Give us the best trick you ever did on a BMX.

Ha! For street, I’ve done a couple of quadruple and quintuple kinked handrails to ice picking the last down. For park, perhaps double whips…I was more into flow and style as opposed to “triple backflips,” you know?


You do everything from branding to web development. How do you make space as an artist to develop your craft?

It’s becoming harder to find the time, but I vowed never to lose sight of that. I block off an hour or two on Fridays to explore different styles and just do what I feel in my gut. A lot of the projects that we work on right now are very illustrative, so it’s easier to fulfill that side of myself. The projects I have been working on lately are the stuff my design dreams are made of.


What’s your favourite type of artwork to do?

When it comes to products, I’m loving label designs right now. The process is so organic and I’ve found a solid groove that allows me to trial and error different illustrative styles, depending on the type of client. I always start with paper and pencil, then ink, before I scan my artwork and either rework it in Photoshop or rebuild in Illustrator.


How does design shape our daily lives?

That’s a really in-depth question. I can go deeper on this topic, but I believe design shapes everything we interact with. It’s a language that carries emotion and if you dig deep and listen, it communicates so much with very little.

It’s the app that you downloaded for your alarm in the morning; you probably gravitated to it through its attractive UI [user interface], but in the end, you fell in love with its soothing tones. It’s your morning coffee, plucked from the shelf because you loved the packaging’s heavy contrast. It’s right in front of you when you order lunch. If the menu design communicates effectively, it might even just tell you what to eat even if you aren’t listening. It’s everywhere—and it’s my job to evoke that emotion and pique curiosity in people.


Where do you find inspiration?

Newsletter subscriptions, a stash of links that I turn to weekly, and conferences whenever I can make the time.

Locally, from an urban perspective—downtown. My wife and I live out in farmland, so when I’m downtown I love walking around, taking in window art, signage types and styles, even mannequins and the way that shops dress them. You never know what you’ll come across that sparks creativity in you. From a nature perspective—our forests, rivers, lakes and ocean. Being somewhere quiet is key to winding down and resetting mentally. I grew up fly fishing as a child, so to spend a day on the river with a notepad in my fly vest is my go-to.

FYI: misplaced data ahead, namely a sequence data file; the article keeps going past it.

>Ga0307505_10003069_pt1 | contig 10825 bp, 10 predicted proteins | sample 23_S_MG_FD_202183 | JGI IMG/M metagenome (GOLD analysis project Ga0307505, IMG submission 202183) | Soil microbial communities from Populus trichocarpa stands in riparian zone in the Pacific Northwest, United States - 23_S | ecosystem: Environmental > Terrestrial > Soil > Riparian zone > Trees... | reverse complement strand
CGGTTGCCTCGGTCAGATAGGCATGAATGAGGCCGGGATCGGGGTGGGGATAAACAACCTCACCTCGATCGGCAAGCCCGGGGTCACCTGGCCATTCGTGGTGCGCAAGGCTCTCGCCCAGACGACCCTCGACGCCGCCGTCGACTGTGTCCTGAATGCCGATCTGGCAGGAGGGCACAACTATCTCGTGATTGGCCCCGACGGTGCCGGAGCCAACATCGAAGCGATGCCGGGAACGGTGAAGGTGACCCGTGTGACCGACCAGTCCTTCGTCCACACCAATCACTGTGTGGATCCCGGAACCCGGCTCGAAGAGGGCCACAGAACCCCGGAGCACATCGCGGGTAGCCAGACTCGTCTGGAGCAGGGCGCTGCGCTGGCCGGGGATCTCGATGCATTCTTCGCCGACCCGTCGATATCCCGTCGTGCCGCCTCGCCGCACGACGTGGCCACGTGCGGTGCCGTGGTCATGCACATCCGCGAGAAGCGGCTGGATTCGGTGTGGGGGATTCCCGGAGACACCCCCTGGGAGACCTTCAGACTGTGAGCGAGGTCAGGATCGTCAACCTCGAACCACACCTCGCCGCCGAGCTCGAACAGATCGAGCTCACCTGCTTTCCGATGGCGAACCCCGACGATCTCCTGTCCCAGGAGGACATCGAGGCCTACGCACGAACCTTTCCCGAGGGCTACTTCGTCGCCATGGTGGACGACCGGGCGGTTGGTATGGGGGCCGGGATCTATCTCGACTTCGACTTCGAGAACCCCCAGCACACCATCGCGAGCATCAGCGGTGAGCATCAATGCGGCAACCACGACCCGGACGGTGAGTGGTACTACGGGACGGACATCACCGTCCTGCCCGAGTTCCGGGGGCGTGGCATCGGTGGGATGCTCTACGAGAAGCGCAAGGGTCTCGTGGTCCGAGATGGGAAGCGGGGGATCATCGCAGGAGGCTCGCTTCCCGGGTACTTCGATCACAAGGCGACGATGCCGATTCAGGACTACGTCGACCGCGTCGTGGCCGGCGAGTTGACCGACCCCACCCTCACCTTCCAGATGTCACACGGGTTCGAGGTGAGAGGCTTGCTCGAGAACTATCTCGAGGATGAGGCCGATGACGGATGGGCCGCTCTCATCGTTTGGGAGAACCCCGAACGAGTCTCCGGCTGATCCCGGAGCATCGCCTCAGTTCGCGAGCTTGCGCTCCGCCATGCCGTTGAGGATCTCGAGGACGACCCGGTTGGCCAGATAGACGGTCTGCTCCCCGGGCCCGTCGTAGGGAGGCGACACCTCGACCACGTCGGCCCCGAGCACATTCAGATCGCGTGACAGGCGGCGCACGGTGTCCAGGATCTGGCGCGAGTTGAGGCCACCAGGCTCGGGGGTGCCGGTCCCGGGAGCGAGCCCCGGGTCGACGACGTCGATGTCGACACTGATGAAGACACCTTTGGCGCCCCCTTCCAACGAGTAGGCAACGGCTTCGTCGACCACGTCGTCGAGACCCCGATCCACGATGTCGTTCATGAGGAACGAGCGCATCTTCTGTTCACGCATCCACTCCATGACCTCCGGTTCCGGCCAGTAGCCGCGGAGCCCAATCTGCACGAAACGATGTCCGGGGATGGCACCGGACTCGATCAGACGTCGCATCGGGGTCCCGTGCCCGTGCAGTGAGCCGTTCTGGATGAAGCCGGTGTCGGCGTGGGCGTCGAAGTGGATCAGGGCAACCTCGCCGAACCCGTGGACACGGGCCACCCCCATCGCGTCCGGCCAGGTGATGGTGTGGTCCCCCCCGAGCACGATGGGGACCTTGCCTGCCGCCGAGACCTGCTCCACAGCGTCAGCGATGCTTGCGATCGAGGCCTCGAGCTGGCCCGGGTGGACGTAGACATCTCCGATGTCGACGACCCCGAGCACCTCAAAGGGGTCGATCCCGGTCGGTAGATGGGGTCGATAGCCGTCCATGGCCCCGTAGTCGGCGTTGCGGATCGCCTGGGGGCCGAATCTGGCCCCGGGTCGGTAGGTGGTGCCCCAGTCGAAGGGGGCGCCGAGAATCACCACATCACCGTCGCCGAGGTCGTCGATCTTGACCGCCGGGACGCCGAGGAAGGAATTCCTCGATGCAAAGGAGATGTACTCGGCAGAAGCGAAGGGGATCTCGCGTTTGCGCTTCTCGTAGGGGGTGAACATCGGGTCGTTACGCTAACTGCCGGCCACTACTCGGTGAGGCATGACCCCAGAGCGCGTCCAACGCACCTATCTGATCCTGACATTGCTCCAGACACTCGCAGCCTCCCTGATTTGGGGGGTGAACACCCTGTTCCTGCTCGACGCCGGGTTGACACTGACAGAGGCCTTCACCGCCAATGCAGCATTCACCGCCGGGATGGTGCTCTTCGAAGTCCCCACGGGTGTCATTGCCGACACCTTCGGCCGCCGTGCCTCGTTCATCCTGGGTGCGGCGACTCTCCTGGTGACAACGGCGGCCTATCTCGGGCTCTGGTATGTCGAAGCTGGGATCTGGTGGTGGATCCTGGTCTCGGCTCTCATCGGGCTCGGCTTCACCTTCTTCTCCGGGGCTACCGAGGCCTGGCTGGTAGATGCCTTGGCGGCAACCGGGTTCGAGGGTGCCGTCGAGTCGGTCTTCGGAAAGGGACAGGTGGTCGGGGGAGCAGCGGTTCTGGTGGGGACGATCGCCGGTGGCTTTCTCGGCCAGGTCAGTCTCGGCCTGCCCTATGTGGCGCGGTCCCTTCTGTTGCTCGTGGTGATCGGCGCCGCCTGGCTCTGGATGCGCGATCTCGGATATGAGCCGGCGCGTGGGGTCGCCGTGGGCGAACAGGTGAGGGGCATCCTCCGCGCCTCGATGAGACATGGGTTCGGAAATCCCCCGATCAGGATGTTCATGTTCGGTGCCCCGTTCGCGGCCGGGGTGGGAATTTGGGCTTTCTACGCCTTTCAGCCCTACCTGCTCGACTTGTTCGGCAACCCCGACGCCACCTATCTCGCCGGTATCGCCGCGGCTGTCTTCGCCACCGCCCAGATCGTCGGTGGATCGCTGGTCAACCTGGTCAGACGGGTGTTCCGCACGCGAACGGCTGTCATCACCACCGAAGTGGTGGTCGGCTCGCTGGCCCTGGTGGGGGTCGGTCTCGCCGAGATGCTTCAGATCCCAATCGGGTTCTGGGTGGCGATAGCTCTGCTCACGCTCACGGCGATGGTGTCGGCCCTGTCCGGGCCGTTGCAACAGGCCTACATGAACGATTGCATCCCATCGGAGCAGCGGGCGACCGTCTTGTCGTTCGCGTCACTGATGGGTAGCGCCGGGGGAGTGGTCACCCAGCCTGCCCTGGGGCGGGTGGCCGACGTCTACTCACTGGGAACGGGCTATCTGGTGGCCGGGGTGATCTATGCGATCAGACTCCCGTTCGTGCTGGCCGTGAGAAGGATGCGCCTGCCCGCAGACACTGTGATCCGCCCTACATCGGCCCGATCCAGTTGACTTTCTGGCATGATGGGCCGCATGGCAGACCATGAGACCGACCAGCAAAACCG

Who is someone on the Island you’re inspired by?

I don’t think I can name just one, so here’s a few. Every single one of my clients inspires me. Each of them has their own story for why they do the work that they do. They live it and love it every day, and that really affects me and the work that I do. From a designer perspective, Matt Johnson. He’s the friend that got me interested in the graphic design aspect of this industry, and he’s constantly pushing the envelope.

And lastly, my wife for all of her love and crazy amount of endless support. Without her, I’d probably still be rocking tight black jeans and a Black Dahlia Murder shirt, drinking Budweiser at the skatepark.


Any advice for someone pursuing a career as an artist or designer on the Island?

Listen to your gut and design with emotion. Designing based on logic and best practice is important to a degree, but your goal should be to spark emotion and feeling. That is what will create impact and drive your designs forward.

And put yourself out there. Be bold, not reckless. There are never any bad experiences—it’s up to you what you choose to take away from any situation. The ability to reflect on situations, both good and bad, has helped both me and my company grow.


You do a lot of work in the craft beer industry. What beer are you enjoying right now?

We do, and it’s awesome! We’re primarily focusing on the craft beer, spirit, wine and cider industry right now. Currently, I’m a huge fan of Mount Arrowsmith’s Beach Side Passion Fruit Witbier, and Vancouver Island Brewing’s Juan De Fuca Cerveza—I keep a keg of the cerveza on tap in my garage 24/7, just in case I get dehydrated. Aside from that, I always keep a bottle of Hoyne Pilsner around.


And, if you could be anywhere on the Island enjoying that beer, where would it be? 

My backyard in Central Saanich, sipping a beer with my wife on a hot day, while our crazy girls play on the bouncy castle.